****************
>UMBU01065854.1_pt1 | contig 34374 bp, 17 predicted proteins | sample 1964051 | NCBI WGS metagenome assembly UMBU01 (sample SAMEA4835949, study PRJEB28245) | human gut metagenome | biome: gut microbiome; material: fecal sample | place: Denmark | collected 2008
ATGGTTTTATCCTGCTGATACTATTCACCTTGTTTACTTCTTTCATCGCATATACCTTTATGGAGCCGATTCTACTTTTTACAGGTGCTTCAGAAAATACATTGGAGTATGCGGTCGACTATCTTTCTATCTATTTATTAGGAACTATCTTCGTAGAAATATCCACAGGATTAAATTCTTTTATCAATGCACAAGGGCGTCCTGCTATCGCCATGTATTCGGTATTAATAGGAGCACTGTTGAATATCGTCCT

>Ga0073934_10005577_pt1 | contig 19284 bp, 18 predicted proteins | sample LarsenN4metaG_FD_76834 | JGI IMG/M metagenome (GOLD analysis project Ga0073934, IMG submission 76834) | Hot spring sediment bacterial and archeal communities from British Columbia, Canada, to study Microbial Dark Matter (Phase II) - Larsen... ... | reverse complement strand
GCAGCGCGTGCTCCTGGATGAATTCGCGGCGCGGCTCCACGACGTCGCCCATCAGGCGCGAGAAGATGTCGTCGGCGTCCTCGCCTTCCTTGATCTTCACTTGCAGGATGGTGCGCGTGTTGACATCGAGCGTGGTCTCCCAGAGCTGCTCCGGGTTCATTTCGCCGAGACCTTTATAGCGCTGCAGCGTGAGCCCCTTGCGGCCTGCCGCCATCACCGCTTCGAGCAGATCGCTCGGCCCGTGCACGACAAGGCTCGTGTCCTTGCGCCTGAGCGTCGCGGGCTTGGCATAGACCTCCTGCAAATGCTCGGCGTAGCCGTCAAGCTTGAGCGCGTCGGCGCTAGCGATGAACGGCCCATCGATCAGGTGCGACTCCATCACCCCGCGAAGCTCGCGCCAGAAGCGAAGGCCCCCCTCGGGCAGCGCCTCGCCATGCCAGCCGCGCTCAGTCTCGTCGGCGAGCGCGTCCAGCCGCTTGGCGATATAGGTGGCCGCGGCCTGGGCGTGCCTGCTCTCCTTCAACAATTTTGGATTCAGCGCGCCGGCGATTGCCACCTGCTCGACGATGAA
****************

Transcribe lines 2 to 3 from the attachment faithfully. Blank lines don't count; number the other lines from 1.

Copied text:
ATGGTTTTATCCTGCTGATACTATTCACCTTGTTTACTTCTTTCATCGCATATACCTTTATGGAGCCGATTCTACTTTTTACAGGTGCTTCAGAAAATACATTGGAGTATGCGGTCGACTATCTTTCTATCTATTTATTAGGAACTATCTTCGTAGAAATATCCACAGGATTAAATTCTTTTATCAATGCACAAGGGCGTCCTGCTATCGCCATGTATTCGGTATTAATAGGAGCACTGTTGAATATCGTCCT

>Ga0073934_10005577_pt1 | contig 19284 bp, 18 predicted proteins | sample LarsenN4metaG_FD_76834 | JGI IMG/M metagenome (GOLD analysis project Ga0073934, IMG submission 76834) | Hot spring sediment bacterial and archeal communities from British Columbia, Canada, to study Microbial Dark Matter (Phase II) - Larsen... ... | reverse complement strand